Well, just as with the ABM/Star Wars/Missile Defense/etc program, bad ideas never really die, they just hibernate for awhile and then rise yet again from the dead. So I was appalled, but not particularly surprised, to see Rick Santorum produce pretty much the same "We can gin up revolutions wherever and whenever we please" idea resurrected yet again in the pages of the Inky. A buddy of mine sent the Inky a good letter and I sent them the following:
describes as being an extremely important component of the two armed political parties and . He also states that "support for pro-democracy groups can be effective" in forcing to adopt policies it currently resists.
I would notice that the US has tried and failed miserably to create indigenous resistance movements in other countries. Back during the 1960s, the US failed so miserably to create an indigenous resistance movement in that the effort was abandoned long before the US lost South Vietnam. During the 1980s, the indigenous resistance movement created for did so poorly that the Contras would have been completely ineffective had it not been for other policy tools (Primarily trade sanctions) being used in concert with them. During the 2003 invasion of Iraq, there was no indigenous resistance movement to help US troops conquer the country, there was no "Fifth Column" to work behind enemy lines, despite the fact that US agencies had over a decade to create one.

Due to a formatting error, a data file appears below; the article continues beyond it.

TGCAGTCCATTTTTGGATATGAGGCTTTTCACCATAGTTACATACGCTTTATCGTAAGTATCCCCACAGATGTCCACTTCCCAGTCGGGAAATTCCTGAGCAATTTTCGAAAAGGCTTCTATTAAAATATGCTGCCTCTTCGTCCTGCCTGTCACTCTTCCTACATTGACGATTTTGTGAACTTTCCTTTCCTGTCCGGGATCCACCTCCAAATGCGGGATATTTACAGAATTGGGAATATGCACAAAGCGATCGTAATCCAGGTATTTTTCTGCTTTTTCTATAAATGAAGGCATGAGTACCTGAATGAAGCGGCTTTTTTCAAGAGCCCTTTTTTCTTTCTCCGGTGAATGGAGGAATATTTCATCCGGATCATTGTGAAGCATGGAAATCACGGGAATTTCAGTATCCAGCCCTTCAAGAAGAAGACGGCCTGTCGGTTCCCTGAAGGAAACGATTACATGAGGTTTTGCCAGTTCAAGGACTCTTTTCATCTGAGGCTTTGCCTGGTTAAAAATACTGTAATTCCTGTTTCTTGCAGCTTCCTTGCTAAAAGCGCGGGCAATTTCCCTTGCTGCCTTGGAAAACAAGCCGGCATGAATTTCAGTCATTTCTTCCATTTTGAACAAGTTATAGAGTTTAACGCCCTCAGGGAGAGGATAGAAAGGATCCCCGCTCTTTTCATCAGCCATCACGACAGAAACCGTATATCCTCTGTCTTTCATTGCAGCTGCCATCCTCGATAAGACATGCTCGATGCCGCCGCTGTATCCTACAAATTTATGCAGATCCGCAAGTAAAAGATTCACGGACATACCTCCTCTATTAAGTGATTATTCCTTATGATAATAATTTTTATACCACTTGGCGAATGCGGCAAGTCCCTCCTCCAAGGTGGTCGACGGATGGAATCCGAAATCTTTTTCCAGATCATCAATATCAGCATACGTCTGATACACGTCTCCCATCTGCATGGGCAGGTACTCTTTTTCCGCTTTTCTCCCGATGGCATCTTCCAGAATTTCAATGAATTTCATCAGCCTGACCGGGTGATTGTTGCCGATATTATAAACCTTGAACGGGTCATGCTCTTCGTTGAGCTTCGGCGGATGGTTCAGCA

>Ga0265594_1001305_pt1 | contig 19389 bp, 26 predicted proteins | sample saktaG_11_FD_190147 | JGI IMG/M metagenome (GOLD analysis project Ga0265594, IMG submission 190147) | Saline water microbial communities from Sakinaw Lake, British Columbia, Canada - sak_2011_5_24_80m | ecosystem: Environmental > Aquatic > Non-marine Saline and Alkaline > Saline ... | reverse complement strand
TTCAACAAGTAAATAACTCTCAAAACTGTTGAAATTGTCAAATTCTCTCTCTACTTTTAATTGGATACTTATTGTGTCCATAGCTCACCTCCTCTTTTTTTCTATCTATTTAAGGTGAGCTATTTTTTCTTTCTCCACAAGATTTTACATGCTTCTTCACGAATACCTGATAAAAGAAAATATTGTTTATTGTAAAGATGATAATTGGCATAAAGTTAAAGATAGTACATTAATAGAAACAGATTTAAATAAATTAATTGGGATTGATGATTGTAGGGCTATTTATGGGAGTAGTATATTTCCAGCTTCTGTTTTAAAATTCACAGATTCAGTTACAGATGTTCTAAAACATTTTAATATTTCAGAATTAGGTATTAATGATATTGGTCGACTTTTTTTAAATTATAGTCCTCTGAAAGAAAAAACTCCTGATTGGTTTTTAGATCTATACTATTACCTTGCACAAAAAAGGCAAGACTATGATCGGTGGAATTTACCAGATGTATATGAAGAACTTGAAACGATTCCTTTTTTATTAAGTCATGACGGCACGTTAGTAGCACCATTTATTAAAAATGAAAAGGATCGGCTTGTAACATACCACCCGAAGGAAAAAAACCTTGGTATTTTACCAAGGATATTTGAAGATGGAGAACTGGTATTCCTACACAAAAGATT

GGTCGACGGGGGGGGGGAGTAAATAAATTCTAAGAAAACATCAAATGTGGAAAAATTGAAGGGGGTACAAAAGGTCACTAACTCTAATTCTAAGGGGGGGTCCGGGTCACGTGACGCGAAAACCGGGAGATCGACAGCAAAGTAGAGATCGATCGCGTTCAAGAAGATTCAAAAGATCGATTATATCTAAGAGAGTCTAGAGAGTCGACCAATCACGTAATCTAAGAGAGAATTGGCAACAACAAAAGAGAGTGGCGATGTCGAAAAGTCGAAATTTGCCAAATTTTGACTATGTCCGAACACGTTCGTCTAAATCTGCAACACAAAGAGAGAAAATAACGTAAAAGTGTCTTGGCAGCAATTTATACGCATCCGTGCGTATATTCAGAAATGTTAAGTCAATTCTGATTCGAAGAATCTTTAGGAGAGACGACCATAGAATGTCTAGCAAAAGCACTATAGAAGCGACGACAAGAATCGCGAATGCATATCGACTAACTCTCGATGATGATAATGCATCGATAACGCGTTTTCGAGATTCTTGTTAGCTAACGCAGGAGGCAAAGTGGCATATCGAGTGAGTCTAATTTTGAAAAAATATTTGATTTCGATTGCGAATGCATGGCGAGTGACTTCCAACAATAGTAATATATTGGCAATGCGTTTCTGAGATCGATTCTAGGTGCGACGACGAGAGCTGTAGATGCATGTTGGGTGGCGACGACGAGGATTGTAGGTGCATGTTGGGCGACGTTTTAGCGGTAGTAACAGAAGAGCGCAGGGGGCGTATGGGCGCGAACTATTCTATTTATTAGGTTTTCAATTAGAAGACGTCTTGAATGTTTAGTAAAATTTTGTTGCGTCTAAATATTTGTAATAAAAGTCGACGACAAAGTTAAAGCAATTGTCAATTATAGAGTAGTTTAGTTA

Is just smarter than the US at doing this sort of thing? My suspicion is that they're not. My suspicion instead, is that and serve genuine political needs within their home countries. After all, they were both successful at electoral politics there. If the US succeeds in "cutting off the head" (i.e., invading and occupying ), will Hezbollah and shrivel up and die? They might be weakened by the loss of , but I seriously doubt their influence would end.
Santorum declares, not that is a serious threat in its own right, but that "a nuclear-armed would be our greatest national security challenge since the end of the ." In other words, it's a comparative threat, not a threat per se. Personally, I consider Global Warming to be a vastly greater threat than , but Santorum is speaking specifically of "national security" challenges.
Let's not "Put aside politics to confront ," let's instead see if we can work out some sort of workable solution for us all. We've had quite enough of the US showing its fangs and rattling its saber. Those policies have gone nowhere. It's time for more serious and more sensible policies.